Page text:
Mrs. Holliday primarily asserted that the refinance documents, on which Mr. Holliday allegedly forged her signature in granting a Deed of Trust to Cambridge Home Capital (Cambridge), were void ab initio and thus ineffective to transfer an interest in the Hollidays’ property. The Deed of Trust was ultimately assigned to BAC Home Loans. (BAC.)
The Court of Appeals restated that a “deed obtained through fraud, deceit or trickery is voidable as between the parties thereto, but not as to a bona fide purchaser. A forged deed, on the other hand, is void ab initio.” Harding v. Ja Laur Corp., 315 A.2d 132, 135 (Md. Ct. App. 1974). Under the doctrine of equitable subrogation, however, when an one entity pays a valid obligation for another, equity requires reimbursement to prevent unjust enrichment.” Hill v. Cross Country Settlements, LLC, 936 A.2d 343, 361 (Md. 2007) (internal quotation marks omitted). Here, the refinance paid off a undisputedly valid mortgage entered into by both Mr. and Mrs. Holliday. As such, BAC was entitled to subrogated to the prior mortgage, notwithstanding the alleged forgery.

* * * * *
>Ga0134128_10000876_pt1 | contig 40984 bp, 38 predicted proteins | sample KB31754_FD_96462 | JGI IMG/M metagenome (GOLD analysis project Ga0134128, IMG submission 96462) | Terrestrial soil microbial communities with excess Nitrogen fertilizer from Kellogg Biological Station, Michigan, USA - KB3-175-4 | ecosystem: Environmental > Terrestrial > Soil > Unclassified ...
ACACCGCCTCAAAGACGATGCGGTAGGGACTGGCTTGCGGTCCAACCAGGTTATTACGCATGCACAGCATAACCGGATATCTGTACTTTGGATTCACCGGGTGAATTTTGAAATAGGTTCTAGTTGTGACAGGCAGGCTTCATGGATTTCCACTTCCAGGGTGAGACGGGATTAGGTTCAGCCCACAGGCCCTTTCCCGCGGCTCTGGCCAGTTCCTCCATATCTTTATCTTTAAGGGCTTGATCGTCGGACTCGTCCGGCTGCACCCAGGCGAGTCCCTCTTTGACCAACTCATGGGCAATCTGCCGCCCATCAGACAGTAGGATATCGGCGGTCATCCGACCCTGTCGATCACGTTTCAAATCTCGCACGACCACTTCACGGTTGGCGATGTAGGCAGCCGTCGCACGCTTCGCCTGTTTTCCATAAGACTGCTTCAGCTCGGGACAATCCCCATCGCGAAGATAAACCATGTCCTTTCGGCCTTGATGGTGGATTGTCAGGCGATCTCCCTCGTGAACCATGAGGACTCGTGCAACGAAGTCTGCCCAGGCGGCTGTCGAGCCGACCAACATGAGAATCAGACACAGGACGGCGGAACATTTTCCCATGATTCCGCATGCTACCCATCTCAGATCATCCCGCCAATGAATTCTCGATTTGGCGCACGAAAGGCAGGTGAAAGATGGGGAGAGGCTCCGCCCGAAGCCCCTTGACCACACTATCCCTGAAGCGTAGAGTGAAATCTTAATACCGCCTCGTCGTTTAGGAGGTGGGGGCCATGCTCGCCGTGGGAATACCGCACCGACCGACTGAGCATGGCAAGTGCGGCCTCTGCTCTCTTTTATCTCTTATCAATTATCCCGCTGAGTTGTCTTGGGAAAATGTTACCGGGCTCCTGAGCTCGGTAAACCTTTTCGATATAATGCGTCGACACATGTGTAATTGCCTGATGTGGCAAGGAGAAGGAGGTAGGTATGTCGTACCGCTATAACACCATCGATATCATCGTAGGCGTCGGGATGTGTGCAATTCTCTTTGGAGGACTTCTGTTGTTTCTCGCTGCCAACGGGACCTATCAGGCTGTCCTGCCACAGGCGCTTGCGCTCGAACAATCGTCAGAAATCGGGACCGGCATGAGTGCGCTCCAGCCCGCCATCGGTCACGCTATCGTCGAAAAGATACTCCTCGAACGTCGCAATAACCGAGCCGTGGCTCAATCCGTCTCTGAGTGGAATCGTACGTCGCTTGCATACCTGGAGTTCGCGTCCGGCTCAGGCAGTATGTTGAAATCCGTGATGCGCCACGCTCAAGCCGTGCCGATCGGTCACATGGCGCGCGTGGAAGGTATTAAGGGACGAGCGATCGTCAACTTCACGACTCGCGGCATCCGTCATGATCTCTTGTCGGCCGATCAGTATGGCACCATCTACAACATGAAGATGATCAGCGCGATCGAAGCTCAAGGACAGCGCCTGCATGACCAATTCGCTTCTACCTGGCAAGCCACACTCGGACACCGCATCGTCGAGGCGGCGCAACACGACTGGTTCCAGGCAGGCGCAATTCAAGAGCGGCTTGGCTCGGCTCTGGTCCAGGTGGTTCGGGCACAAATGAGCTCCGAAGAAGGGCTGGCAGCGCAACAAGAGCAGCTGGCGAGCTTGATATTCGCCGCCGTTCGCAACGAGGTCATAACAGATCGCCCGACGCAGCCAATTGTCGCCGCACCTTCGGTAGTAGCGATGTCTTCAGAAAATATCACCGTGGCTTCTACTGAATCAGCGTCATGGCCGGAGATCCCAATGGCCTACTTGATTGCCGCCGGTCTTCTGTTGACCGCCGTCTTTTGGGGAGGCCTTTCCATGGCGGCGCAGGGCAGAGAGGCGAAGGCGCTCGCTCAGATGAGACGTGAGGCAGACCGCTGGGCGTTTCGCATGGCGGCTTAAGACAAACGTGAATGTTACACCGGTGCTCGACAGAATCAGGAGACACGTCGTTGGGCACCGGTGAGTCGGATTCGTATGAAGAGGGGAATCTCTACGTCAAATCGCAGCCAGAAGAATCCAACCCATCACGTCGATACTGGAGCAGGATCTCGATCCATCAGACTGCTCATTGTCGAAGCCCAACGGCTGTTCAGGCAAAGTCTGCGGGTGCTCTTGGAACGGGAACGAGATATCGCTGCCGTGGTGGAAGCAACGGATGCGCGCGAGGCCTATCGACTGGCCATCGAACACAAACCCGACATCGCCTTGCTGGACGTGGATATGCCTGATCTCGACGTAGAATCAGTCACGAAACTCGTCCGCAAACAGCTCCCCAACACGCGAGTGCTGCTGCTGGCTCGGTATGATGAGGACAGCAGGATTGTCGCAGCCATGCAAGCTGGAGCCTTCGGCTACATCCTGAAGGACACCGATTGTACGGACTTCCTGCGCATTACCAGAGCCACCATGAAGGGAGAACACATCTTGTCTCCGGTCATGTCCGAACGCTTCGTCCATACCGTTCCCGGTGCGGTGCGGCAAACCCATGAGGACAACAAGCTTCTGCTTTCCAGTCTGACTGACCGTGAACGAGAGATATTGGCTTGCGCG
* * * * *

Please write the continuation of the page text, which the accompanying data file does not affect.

If BAC is subrogated to the rights of the prior mortgage, is it bound by the terms, such as interest rate, monthly payment, etc., of the prior mortgage?
Mrs. Holliday may also have fared better in a bankruptcy case, with a Trustee seeking to avoid the mortgage. This is particularly true since the property appears to be owned as Tenants by the Entireties and, if it were proven that only Mr. Holliday forged Mrs. Holliday’s signature, the mortgage note would not be entitled to a share in the resulting equity from the bankruptcy estate.
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